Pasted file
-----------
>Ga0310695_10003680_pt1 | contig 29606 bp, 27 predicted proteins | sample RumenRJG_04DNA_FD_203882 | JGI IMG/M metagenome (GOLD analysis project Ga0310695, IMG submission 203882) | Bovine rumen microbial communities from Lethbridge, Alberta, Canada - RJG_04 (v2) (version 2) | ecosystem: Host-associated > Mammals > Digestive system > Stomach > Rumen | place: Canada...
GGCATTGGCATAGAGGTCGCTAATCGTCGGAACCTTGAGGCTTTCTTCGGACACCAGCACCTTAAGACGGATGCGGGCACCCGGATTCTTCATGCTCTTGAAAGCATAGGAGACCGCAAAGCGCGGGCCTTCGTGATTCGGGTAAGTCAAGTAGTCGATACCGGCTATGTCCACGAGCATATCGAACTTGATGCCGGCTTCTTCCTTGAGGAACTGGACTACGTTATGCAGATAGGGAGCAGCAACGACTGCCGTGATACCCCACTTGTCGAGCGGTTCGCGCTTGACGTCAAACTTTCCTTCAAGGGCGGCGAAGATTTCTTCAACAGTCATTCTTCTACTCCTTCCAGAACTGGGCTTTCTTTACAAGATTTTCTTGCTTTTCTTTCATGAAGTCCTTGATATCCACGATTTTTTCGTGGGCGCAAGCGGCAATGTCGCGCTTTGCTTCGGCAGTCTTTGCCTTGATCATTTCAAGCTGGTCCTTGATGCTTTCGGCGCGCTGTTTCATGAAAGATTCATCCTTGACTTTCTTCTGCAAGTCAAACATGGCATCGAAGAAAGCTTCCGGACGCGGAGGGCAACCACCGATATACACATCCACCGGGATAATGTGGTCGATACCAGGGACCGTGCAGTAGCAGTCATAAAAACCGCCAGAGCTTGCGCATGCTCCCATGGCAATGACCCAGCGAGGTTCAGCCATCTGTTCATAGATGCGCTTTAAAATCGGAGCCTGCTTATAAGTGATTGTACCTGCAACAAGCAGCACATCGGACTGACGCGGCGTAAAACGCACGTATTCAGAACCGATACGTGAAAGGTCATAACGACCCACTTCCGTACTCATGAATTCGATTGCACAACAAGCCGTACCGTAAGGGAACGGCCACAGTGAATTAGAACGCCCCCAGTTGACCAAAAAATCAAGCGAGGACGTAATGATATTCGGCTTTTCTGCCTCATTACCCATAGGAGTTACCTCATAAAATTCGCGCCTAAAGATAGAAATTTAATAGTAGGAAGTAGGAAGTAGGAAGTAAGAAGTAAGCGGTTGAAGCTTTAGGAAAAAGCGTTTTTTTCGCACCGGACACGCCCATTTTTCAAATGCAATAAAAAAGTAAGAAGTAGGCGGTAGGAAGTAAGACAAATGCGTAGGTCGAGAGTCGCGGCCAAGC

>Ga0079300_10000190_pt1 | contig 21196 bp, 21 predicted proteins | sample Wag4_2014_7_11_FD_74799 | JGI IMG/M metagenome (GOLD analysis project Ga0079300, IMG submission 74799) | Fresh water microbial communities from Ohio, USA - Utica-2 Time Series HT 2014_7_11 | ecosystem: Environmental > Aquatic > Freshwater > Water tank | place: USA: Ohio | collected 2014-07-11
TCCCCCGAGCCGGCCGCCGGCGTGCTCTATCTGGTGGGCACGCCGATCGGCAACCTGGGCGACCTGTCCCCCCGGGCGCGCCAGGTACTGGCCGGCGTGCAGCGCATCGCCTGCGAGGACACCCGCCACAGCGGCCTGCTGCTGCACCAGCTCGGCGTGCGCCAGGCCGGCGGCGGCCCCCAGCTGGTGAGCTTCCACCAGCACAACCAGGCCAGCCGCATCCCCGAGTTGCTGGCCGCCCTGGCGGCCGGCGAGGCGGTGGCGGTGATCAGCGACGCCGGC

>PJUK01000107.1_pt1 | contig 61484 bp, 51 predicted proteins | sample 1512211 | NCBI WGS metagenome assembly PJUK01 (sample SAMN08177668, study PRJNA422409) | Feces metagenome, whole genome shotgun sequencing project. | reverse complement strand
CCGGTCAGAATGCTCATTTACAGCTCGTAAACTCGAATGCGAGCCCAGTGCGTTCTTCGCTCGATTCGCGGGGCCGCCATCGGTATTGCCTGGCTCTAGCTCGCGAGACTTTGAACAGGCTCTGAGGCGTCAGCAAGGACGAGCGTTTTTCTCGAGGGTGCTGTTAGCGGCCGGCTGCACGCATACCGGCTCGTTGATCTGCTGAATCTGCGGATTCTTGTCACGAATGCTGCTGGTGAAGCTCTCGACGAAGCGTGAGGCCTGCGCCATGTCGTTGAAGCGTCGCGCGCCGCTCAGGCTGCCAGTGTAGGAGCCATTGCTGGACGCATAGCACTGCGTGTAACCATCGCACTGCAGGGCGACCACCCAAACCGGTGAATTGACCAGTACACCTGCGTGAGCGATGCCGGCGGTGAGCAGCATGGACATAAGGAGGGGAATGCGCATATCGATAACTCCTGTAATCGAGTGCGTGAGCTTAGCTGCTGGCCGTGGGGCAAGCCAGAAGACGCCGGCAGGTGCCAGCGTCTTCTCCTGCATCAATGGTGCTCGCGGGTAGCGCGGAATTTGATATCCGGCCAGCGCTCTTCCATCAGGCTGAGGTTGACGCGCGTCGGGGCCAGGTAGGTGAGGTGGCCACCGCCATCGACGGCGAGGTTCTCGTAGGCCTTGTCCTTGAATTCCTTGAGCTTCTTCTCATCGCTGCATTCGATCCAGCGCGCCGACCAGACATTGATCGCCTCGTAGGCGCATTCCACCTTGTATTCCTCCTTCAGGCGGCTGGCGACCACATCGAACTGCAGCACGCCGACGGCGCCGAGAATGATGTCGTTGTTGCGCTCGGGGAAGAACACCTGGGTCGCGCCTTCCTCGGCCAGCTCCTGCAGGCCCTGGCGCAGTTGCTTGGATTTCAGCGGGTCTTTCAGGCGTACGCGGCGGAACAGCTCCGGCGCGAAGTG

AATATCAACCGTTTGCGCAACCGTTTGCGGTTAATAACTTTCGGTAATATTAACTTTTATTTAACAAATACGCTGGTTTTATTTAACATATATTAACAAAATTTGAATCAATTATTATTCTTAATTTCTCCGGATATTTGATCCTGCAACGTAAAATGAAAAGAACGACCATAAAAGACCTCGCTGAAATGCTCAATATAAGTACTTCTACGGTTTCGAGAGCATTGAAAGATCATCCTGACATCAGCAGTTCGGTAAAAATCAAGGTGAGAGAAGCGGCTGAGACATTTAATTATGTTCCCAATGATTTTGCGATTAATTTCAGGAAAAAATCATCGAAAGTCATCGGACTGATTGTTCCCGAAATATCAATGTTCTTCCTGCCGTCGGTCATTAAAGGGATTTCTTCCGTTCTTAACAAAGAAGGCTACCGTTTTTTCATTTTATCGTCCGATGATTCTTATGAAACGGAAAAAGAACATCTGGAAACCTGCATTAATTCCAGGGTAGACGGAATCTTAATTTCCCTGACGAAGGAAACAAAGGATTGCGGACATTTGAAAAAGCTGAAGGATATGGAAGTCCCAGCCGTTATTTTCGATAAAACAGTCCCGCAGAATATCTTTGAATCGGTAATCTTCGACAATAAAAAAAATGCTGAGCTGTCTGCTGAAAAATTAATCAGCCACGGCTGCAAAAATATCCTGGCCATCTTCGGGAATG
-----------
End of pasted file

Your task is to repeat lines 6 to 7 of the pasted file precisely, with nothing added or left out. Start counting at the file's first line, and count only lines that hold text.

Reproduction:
CCGGTCAGAATGCTCATTTACAGCTCGTAAACTCGAATGCGAGCCCAGTGCGTTCTTCGCTCGATTCGCGGGGCCGCCATCGGTATTGCCTGGCTCTAGCTCGCGAGACTTTGAACAGGCTCTGAGGCGTCAGCAAGGACGAGCGTTTTTCTCGAGGGTGCTGTTAGCGGCCGGCTGCACGCATACCGGCTCGTTGATCTGCTGAATCTGCGGATTCTTGTCACGAATGCTGCTGGTGAAGCTCTCGACGAAGCGTGAGGCCTGCGCCATGTCGTTGAAGCGTCGCGCGCCGCTCAGGCTGCCAGTGTAGGAGCCATTGCTGGACGCATAGCACTGCGTGTAACCATCGCACTGCAGGGCGACCACCCAAACCGGTGAATTGACCAGTACACCTGCGTGAGCGATGCCGGCGGTGAGCAGCATGGACATAAGGAGGGGAATGCGCATATCGATAACTCCTGTAATCGAGTGCGTGAGCTTAGCTGCTGGCCGTGGGGCAAGCCAGAAGACGCCGGCAGGTGCCAGCGTCTTCTCCTGCATCAATGGTGCTCGCGGGTAGCGCGGAATTTGATATCCGGCCAGCGCTCTTCCATCAGGCTGAGGTTGACGCGCGTCGGGGCCAGGTAGGTGAGGTGGCCACCGCCATCGACGGCGAGGTTCTCGTAGGCCTTGTCCTTGAATTCCTTGAGCTTCTTCTCATCGCTGCATTCGATCCAGCGCGCCGACCAGACATTGATCGCCTCGTAGGCGCATTCCACCTTGTATTCCTCCTTCAGGCGGCTGGCGACCACATCGAACTGCAGCACGCCGACGGCGCCGAGAATGATGTCGTTGTTGCGCTCGGGGAAGAACACCTGGGTCGCGCCTTCCTCGGCCAGCTCCTGCAGGCCCTGGCGCAGTTGCTTGGATTTCAGCGGGTCTTTCAGGCGTACGCGGCGGAACAGCTCCGGCGCGAAGTG

AATATCAACCGTTTGCGCAACCGTTTGCGGTTAATAACTTTCGGTAATATTAACTTTTATTTAACAAATACGCTGGTTTTATTTAACATATATTAACAAAATTTGAATCAATTATTATTCTTAATTTCTCCGGATATTTGATCCTGCAACGTAAAATGAAAAGAACGACCATAAAAGACCTCGCTGAAATGCTCAATATAAGTACTTCTACGGTTTCGAGAGCATTGAAAGATCATCCTGACATCAGCAGTTCGGTAAAAATCAAGGTGAGAGAAGCGGCTGAGACATTTAATTATGTTCCCAATGATTTTGCGATTAATTTCAGGAAAAAATCATCGAAAGTCATCGGACTGATTGTTCCCGAAATATCAATGTTCTTCCTGCCGTCGGTCATTAAAGGGATTTCTTCCGTTCTTAACAAAGAAGGCTACCGTTTTTTCATTTTATCGTCCGATGATTCTTATGAAACGGAAAAAGAACATCTGGAAACCTGCATTAATTCCAGGGTAGACGGAATCTTAATTTCCCTGACGAAGGAAACAAAGGATTGCGGACATTTGAAAAAGCTGAAGGATATGGAAGTCCCAGCCGTTATTTTCGATAAAACAGTCCCGCAGAATATCTTTGAATCGGTAATCTTCGACAATAAAAAAAATGCTGAGCTGTCTGCTGAAAAATTAATCAGCCACGGCTGCAAAAATATCCTGGCCATCTTCGGGAATG